Bharatiya Janata Party Election Campaign Committee chief Narendra Modi on Saturday asked party spokespersons and panelists to take on the Congress in media debates only after conducting in-depth and comprehensive research.
A media workshop held in Delhi to educate party spokespersons, panelists and media cell office-bearers from across the country was addressed by Modi, BJP President Rajnath Singh, Leader of the Opposition in Lok Sabha Sushma Swaraj and her Rajya Sabha counterpart Arun Jaitley, among others.
Modi, who was the star speaker at the conclave, asked party spokespersons and panelists to prepare comprehensively, talk to experts and go through material on the internet before they argue on behalf of the party on an issue.
The BJP's Election Campaign Committee chief said the media was influenced in a big way by activities and opinion building on social media.
Sources said Modi pointed out that the editors and reporters of various newspapers today toe this line and hence there is a need to have a presence there.
He also cautioned that several news channels invite experts who have leanings towards the Congress and this tilts the balance in favour of the ruling party.
This can only be countered by in-depth research by BJP spokespersons who participate on behalf of the party in such programmes, he said.
"Do proper research and only then face the cameras. Be comprehensive in your criticism of the ruling party so that it is properly conveyed to the voters. Participate only in debates on issues on which you are well-versed and have a hold," Modi reportedly said.
Rajnath Singh asked the party leaders to visit a TV studio only when they were aware about the issue to be discussed, not just because they had been invited. Party panelists should not say anything objectionable and later try to justify by saying they were reacting to a question posed to them, he added.
The main opposition, which is plagued often by bad press due to its leaders speaking in differing voices, was advised by Modi not to allow political opponents and the media to corner them on the grounds that the rules of accountability are more stringent for it.
There was a fair sprinkling of "don'ts" for the party spokespersons and panelists.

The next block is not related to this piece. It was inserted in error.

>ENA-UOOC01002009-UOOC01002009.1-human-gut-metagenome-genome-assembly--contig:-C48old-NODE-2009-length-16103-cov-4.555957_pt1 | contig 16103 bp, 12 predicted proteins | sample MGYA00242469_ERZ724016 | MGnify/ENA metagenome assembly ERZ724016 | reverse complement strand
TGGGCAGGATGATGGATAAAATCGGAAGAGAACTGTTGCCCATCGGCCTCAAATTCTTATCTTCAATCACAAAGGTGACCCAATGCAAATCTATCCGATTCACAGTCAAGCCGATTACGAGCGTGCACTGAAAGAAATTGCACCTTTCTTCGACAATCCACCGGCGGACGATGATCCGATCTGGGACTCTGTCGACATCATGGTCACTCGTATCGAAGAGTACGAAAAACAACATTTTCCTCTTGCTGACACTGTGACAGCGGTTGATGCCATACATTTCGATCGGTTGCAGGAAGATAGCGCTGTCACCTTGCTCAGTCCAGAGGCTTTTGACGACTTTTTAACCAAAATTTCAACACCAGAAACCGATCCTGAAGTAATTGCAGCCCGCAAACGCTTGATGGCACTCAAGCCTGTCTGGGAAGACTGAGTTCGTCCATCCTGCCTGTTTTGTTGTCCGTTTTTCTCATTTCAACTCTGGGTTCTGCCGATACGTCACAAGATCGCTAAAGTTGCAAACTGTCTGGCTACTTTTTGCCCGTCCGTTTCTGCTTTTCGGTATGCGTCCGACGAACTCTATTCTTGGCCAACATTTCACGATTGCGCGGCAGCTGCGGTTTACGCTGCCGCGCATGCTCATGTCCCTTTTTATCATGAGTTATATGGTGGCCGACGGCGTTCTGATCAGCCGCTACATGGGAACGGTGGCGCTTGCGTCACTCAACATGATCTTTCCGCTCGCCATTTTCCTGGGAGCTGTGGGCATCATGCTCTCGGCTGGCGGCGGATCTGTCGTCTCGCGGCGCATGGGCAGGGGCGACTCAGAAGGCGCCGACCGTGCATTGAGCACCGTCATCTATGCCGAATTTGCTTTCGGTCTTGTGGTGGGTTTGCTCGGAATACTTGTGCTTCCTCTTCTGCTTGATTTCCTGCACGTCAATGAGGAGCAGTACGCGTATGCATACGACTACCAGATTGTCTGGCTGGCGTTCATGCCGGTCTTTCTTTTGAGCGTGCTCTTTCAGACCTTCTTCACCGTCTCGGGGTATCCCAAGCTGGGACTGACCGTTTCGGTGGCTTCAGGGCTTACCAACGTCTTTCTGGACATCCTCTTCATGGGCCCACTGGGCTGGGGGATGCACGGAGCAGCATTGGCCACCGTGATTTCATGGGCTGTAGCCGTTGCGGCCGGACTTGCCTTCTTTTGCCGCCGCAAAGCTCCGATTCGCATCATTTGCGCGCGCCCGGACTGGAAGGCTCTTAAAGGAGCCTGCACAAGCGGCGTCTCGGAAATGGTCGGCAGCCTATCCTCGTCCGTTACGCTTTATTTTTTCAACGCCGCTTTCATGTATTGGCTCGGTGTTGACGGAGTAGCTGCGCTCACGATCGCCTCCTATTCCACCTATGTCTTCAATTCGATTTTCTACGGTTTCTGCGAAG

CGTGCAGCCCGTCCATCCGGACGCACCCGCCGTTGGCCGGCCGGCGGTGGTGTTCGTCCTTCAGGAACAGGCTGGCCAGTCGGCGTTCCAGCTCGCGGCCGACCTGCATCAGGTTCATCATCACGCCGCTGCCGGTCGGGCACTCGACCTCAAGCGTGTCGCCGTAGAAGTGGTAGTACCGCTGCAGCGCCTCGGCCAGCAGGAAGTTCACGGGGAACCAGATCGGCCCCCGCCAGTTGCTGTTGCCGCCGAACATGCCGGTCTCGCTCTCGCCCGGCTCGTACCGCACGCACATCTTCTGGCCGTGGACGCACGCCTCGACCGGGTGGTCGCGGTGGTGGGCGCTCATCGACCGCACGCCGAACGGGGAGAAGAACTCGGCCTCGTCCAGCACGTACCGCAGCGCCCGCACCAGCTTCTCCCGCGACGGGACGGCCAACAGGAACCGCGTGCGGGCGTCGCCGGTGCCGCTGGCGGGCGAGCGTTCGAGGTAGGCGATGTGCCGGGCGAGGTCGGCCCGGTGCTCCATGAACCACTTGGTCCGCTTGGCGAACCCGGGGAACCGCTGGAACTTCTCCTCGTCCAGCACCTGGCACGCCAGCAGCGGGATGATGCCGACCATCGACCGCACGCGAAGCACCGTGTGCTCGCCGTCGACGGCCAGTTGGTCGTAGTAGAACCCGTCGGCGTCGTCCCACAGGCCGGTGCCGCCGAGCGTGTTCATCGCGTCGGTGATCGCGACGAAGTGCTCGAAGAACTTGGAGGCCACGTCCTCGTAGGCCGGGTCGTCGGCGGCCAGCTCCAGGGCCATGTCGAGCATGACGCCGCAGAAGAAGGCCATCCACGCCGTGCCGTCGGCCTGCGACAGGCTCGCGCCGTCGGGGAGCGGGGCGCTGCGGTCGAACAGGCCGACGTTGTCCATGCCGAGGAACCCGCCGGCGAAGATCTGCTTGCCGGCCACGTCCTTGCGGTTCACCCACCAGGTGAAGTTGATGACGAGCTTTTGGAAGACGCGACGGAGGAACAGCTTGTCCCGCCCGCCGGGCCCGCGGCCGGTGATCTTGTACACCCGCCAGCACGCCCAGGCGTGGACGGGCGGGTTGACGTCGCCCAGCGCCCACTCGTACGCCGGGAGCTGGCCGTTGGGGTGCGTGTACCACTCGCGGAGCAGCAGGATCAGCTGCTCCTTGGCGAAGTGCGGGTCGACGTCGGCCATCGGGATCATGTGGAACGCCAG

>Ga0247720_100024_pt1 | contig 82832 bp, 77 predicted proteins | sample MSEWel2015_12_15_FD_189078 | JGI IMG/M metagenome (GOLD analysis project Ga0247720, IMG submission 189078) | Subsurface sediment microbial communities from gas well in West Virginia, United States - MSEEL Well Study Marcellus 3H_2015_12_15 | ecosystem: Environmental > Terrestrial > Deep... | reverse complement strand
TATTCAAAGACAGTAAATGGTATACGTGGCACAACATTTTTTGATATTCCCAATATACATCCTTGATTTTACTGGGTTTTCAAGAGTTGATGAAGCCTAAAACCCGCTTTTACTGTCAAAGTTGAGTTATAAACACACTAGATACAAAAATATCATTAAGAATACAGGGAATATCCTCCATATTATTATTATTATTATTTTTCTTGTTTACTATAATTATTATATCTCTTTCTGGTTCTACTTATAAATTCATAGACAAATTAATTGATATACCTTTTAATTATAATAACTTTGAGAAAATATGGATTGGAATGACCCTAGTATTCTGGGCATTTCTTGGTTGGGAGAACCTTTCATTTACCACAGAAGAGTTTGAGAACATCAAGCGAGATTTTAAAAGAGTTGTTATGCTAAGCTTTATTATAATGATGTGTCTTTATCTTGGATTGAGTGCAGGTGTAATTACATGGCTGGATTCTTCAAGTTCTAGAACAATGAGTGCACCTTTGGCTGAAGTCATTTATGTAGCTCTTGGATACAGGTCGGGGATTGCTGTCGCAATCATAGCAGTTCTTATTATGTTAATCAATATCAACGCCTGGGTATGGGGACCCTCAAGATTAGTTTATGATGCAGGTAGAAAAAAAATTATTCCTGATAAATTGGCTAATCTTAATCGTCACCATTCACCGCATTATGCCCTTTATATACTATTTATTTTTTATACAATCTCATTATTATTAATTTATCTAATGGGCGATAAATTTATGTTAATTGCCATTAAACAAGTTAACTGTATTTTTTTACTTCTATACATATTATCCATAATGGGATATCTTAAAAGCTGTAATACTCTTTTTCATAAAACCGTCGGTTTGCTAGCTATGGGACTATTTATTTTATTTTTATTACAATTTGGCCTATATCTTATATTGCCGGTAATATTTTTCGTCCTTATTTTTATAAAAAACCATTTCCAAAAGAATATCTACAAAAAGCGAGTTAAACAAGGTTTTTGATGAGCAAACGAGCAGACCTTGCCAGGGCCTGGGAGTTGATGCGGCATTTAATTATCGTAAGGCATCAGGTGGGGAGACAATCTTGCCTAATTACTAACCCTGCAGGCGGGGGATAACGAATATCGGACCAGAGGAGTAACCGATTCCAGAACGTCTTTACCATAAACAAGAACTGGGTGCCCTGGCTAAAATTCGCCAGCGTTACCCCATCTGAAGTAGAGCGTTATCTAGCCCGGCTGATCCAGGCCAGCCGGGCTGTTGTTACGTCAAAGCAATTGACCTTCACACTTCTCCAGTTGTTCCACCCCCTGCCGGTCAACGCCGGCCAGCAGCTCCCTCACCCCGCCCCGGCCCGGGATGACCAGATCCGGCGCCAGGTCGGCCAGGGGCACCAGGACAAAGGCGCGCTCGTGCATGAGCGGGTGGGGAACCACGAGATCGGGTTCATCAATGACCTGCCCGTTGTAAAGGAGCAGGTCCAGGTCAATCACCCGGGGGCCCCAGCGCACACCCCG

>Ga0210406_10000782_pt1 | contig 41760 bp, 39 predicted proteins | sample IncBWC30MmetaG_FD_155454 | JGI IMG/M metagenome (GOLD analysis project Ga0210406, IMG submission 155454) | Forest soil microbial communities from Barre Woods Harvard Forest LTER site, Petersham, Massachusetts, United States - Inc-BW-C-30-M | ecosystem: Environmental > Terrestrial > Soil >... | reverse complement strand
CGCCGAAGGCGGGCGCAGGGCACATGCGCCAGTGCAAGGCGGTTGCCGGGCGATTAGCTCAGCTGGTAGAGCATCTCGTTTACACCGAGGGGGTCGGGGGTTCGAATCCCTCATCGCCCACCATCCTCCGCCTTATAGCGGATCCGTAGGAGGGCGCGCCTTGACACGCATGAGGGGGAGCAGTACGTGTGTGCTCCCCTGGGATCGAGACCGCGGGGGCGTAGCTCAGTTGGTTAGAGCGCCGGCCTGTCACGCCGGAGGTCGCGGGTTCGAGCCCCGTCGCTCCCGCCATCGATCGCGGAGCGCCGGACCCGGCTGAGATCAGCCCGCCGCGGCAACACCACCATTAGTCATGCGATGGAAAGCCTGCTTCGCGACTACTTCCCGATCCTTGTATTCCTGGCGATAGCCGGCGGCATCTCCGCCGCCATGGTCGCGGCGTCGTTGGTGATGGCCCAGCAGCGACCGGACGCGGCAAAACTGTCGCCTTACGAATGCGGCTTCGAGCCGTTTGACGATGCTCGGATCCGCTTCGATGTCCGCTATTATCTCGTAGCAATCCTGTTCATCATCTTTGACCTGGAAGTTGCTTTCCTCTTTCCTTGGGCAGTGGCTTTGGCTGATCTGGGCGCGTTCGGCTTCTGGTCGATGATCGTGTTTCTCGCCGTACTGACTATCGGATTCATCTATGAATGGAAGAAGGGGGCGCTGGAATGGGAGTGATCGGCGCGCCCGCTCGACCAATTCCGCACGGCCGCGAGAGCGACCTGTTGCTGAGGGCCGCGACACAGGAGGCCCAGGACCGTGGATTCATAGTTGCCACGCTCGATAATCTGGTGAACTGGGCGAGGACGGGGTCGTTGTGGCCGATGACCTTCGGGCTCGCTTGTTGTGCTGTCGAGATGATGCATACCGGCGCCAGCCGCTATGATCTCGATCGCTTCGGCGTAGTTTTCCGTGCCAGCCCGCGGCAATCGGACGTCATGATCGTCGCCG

"They have been asked not to lower the level of the debate or make personal attacks, as is being done by the Congress. They should avoid turning arguments into a war of words on news channel debates. They should also not speak the moment a television mike is thrust towards them," a party leader said.
Swaraj, who inaugurated the workshop, said party leaders should exercise caution while hitting out at the Congress as "words once spoken cannot be taken back", party sources said.
She emphasised on the need for the spokespersons and panelists to speak in one voice and maintain decorum while firmly rubbishing arguments of political adversaries.
Swaraj and Jaitley emphasised on targeting the Congress on issues like corruption, state of the economy, internal security and mal-governance, among other issues.
Speaking informally to party spokespersons, Jaitley expressed dissatisfaction at the manner in which the party had tackled the Congress' charges against Gujarat Chief Minister Narendra Modi after his Independence Day speech.
Jaitley said Union Minister Ghulam Nabi Azad had used "derogatory" words against Modi which should have been countered strongly but decently.
He said there is a need to take on the Congress in a more aggressive fashion without abandoning decorum.
Both Modi and Jaitley underlined the need for setting the agenda in the media and public debates.
Deputy Leader of BJP in Rajya Sabha Ravi Shankar Prasad cited the example of the Kandahar hijack crisis to argue that party spokespersons should go well-prepared for debates on channels.
He said research on the issue shows that the BJP-led National Democratic Alliance government agreed to hand over three terrorists as relatives of the hostages of the Indian Airlines flight were pleading with the government and political parties had given their consent at an all-party meeting.